What is Tamper-Resistant Packaging?

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In 1982 there was a crisis. A depraved madman had laced many Tylenol capsules with potassium cyanide. The ensuing deaths and shock at such a malicious and evil act swiftly brought an industry and FDA forces to action and together started enforcing strict guidelines for tamper-evident packaging.

There can be some confusion as to what ‘tamper-evident’ or ‘tamper-resistant’ means. We’d like to concisely sum up what these terms entail. If you have a product that needs this layer of protection, then you can make sure you’re following FDA guidelines and using the proper system.

What needs tamper-resistant packaging?

The FDA guidelines for tamper-resistant packaging (hereafter referred to as TRP) are pretty clear that only over-the-counter (OTC) human drug products (HDP) are in need of TRP. Tamper-evident packaging (TEP) has no FDA guidelines but is used widely in the packaging industry as an added measure of tampering proof. Oh, and just as a heads-up, this article will be loaded with acronyms (or as I like to say TAWBLWA… actually never mind, let’s not use that, it’s just ridiculous).

TRP can be and has been widely applied to many other industries where it’s not required by law. TRP offers a sense of security for both the manufacturer and buyer. So while it’s only required for human OTC drugs there is nothing saying you can’t use it for your customers’ peace of mind, or your own.

How it’s packaged

FDA rules for this are surprisingly simple for OTC drugs:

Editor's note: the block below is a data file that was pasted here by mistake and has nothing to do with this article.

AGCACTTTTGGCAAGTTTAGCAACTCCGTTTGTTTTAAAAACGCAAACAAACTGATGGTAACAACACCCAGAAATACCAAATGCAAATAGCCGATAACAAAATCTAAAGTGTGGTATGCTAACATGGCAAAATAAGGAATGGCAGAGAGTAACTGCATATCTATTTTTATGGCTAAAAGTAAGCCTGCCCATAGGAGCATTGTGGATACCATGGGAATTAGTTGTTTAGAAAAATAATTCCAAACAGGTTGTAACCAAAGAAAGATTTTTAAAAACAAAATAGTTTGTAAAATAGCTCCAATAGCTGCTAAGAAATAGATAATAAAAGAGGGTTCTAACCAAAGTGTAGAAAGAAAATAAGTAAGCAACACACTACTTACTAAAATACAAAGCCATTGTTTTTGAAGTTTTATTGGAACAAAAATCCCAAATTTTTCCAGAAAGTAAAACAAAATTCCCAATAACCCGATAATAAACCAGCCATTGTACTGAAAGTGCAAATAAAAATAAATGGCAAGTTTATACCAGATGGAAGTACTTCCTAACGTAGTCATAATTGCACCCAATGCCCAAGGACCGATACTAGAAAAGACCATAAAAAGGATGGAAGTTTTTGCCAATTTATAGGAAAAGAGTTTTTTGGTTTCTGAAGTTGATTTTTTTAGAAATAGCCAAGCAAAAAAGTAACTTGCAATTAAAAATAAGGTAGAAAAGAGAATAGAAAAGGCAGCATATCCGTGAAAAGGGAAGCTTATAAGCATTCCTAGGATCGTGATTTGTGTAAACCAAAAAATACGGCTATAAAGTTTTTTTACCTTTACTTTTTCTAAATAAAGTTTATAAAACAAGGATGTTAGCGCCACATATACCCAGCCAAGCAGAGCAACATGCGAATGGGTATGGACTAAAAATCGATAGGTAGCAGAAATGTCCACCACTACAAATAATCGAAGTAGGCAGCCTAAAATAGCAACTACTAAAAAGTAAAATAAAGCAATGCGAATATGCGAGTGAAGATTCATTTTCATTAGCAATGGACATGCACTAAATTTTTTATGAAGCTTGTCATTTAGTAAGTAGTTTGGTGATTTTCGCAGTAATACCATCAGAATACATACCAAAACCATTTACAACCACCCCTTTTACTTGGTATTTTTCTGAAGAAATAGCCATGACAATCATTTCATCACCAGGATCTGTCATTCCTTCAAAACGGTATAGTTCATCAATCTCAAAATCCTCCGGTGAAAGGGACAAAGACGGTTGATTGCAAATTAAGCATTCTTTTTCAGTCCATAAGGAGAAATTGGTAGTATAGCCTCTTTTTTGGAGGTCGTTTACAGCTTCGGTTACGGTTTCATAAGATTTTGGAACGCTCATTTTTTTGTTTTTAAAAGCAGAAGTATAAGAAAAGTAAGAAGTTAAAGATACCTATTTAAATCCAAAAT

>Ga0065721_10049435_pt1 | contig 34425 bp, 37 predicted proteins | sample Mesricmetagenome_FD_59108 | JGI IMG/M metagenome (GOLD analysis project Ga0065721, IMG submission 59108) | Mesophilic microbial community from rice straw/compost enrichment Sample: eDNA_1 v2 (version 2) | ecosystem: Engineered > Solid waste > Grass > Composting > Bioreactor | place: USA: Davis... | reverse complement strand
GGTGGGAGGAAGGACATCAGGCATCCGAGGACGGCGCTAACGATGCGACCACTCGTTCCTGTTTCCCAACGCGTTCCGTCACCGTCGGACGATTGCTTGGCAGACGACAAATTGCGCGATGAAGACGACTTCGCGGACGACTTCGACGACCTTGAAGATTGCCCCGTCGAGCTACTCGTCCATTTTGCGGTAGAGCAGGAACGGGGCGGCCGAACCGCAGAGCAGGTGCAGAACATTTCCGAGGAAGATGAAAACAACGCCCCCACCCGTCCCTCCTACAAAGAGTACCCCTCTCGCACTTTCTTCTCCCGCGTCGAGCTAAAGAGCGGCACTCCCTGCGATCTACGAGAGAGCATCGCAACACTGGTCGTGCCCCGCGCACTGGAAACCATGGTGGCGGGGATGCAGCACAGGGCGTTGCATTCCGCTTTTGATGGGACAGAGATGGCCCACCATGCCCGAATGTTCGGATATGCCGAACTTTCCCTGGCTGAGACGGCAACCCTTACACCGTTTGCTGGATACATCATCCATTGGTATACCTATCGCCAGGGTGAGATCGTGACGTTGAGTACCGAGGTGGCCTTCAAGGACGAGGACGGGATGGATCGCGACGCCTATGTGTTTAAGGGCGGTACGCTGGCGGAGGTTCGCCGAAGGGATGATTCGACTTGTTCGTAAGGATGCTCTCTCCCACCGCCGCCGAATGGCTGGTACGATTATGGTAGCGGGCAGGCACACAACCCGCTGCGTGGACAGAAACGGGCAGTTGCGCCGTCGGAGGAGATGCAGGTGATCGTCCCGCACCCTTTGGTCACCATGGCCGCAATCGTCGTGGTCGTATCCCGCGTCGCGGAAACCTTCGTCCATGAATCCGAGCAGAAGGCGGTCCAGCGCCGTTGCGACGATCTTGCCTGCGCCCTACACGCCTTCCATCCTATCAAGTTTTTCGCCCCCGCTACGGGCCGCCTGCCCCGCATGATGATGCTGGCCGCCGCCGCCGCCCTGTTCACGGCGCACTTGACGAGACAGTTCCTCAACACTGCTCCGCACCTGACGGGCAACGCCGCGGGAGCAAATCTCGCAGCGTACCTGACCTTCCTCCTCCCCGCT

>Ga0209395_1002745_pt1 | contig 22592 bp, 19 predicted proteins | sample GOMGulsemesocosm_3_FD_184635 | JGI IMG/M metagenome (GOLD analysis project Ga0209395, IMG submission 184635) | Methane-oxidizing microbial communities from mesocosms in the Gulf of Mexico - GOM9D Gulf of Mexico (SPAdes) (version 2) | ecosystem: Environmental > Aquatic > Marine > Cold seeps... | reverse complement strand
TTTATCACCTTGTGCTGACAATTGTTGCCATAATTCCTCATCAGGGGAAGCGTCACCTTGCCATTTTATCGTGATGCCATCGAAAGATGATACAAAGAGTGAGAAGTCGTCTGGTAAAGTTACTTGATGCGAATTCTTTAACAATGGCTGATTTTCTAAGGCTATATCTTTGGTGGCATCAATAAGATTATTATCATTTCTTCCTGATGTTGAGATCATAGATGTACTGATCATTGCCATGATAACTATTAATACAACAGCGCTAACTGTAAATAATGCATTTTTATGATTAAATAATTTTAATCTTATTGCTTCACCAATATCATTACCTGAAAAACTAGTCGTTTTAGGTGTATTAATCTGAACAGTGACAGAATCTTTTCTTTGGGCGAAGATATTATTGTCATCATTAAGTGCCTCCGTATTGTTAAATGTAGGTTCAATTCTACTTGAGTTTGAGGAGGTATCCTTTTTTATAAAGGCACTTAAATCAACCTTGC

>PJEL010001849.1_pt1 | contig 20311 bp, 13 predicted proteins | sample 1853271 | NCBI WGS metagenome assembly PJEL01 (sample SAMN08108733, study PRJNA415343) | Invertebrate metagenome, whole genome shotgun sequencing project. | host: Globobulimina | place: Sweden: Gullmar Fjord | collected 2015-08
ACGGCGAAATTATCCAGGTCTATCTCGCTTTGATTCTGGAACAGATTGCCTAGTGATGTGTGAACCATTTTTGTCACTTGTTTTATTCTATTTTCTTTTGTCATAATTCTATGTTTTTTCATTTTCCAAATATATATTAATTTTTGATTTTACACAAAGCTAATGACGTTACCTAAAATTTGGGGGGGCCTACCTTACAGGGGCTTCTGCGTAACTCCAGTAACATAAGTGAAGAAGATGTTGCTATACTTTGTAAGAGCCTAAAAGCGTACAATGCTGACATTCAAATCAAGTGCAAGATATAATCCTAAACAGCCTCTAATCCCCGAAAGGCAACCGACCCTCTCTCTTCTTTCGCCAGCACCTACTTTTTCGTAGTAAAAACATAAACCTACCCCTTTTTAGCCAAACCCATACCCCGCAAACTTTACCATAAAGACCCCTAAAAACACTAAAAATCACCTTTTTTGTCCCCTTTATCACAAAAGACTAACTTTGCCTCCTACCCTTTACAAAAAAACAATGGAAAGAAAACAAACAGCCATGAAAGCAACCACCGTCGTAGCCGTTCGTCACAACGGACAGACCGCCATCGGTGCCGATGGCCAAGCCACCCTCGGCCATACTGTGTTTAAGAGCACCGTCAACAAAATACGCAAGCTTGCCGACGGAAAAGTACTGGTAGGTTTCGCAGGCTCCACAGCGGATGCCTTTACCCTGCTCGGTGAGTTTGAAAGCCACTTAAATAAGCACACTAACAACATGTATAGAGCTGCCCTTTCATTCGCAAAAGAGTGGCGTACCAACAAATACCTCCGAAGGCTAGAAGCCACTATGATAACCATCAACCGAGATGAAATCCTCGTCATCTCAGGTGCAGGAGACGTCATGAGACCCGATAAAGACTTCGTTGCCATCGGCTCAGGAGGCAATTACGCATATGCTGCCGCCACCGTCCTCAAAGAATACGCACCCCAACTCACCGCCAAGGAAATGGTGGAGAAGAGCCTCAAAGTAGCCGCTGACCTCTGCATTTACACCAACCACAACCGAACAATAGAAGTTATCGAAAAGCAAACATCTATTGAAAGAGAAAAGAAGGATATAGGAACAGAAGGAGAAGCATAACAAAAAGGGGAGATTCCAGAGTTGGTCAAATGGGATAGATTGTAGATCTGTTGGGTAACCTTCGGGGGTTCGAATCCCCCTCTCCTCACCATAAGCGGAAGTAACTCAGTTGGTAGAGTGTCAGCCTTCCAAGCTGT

• Two-piece hard gelatin capsules need a minimum of two TRP features
  • Everything else needs only one TRP feature

The real amazing thing here is that a government rule can be so concise! Good job anonymous FDA legalese writers.

What counts as TRP

Each of the following TRP options needs to be paired with another TRP measure such as a statement on the label or package itself. Something like: “Do not use if seal is broken or missing.”

  • Shrink wrap
  • Blister packs
  • Bubble packs
  • Shrink bands
  • Individual pouches (paper, foil, or plastic)
  • HIS liners
  • Caps with breakable ring
  • Sealed metal tube
  • Aerosol containers
  • Sealed metal cans

What counts as TEP

Not to say these aren’t great options, but if you’re distributing an OTC drug, they will not pass FDA TRP regulations.

  • Tape seals
  • Sealed paperboard
  • PS (Pressure Sensitive) liners

Conclusion

Unless you are manufacturing OTC drugs, there is a good chance you’ll never need to meet the requirements of tamper-resistant packaging by law but it’s good to see its principals adapted to so many different industries. Ultimately TRP and TEP show how much you care about the safety, trust, and customer experience of your products. Given the gratuitous use of acronyms, I feel like I should end on one so as the author John Green says DFTBA, Don’t forget to be Awesome!